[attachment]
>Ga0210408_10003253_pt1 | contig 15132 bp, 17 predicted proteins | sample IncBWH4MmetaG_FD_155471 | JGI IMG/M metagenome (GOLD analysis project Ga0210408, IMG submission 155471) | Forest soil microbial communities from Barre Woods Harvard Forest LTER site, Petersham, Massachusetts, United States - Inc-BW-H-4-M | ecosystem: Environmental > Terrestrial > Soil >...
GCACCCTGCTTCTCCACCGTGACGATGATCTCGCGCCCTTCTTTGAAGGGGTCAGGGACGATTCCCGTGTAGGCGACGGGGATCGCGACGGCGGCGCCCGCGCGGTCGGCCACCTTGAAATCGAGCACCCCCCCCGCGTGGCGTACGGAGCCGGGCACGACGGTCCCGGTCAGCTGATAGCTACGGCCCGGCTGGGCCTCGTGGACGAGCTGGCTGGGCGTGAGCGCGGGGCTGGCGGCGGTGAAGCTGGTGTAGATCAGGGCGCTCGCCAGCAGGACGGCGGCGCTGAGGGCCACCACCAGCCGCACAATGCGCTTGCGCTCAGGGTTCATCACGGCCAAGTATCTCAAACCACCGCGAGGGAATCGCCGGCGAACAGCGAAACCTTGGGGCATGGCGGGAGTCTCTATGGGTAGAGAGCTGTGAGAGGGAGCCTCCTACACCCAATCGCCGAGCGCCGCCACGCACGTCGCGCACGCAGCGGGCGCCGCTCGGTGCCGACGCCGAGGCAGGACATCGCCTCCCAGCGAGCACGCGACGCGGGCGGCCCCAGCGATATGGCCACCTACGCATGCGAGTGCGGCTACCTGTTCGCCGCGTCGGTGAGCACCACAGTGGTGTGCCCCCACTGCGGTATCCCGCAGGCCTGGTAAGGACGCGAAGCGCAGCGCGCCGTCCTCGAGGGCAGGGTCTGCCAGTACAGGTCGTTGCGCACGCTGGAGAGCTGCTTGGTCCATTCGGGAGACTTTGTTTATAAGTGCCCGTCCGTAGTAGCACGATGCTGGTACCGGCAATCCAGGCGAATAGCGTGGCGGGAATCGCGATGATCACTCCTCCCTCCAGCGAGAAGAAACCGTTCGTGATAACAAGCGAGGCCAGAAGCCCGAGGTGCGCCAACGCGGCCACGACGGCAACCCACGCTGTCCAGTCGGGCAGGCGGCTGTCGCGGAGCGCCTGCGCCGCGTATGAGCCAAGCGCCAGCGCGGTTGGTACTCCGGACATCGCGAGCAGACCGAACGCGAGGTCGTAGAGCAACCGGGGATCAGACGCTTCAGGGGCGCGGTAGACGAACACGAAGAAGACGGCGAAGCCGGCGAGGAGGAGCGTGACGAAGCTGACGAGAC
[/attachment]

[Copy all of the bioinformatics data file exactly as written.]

>Ga0210408_10003253_pt1 | contig 15132 bp, 17 predicted proteins | sample IncBWH4MmetaG_FD_155471 | JGI IMG/M metagenome (GOLD analysis project Ga0210408, IMG submission 155471) | Forest soil microbial communities from Barre Woods Harvard Forest LTER site, Petersham, Massachusetts, United States - Inc-BW-H-4-M | ecosystem: Environmental > Terrestrial > Soil >...
GCACCCTGCTTCTCCACCGTGACGATGATCTCGCGCCCTTCTTTGAAGGGGTCAGGGACGATTCCCGTGTAGGCGACGGGGATCGCGACGGCGGCGCCCGCGCGGTCGGCCACCTTGAAATCGAGCACCCCCCCCGCGTGGCGTACGGAGCCGGGCACGACGGTCCCGGTCAGCTGATAGCTACGGCCCGGCTGGGCCTCGTGGACGAGCTGGCTGGGCGTGAGCGCGGGGCTGGCGGCGGTGAAGCTGGTGTAGATCAGGGCGCTCGCCAGCAGGACGGCGGCGCTGAGGGCCACCACCAGCCGCACAATGCGCTTGCGCTCAGGGTTCATCACGGCCAAGTATCTCAAACCACCGCGAGGGAATCGCCGGCGAACAGCGAAACCTTGGGGCATGGCGGGAGTCTCTATGGGTAGAGAGCTGTGAGAGGGAGCCTCCTACACCCAATCGCCGAGCGCCGCCACGCACGTCGCGCACGCAGCGGGCGCCGCTCGGTGCCGACGCCGAGGCAGGACATCGCCTCCCAGCGAGCACGCGACGCGGGCGGCCCCAGCGATATGGCCACCTACGCATGCGAGTGCGGCTACCTGTTCGCCGCGTCGGTGAGCACCACAGTGGTGTGCCCCCACTGCGGTATCCCGCAGGCCTGGTAAGGACGCGAAGCGCAGCGCGCCGTCCTCGAGGGCAGGGTCTGCCAGTACAGGTCGTTGCGCACGCTGGAGAGCTGCTTGGTCCATTCGGGAGACTTTGTTTATAAGTGCCCGTCCGTAGTAGCACGATGCTGGTACCGGCAATCCAGGCGAATAGCGTGGCGGGAATCGCGATGATCACTCCTCCCTCCAGCGAGAAGAAACCGTTCGTGATAACAAGCGAGGCCAGAAGCCCGAGGTGCGCCAACGCGGCCACGACGGCAACCCACGCTGTCCAGTCGGGCAGGCGGCTGTCGCGGAGCGCCTGCGCCGCGTATGAGCCAAGCGCCAGCGCGGTTGGTACTCCGGACATCGCGAGCAGACCGAACGCGAGGTCGTAGAGCAACCGGGGATCAGACGCTTCAGGGGCGCGGTAGACGAACACGAAGAAGACGGCGAAGCCGGCGAGGAGGAGCGTGACGAAGCTGACGAGAC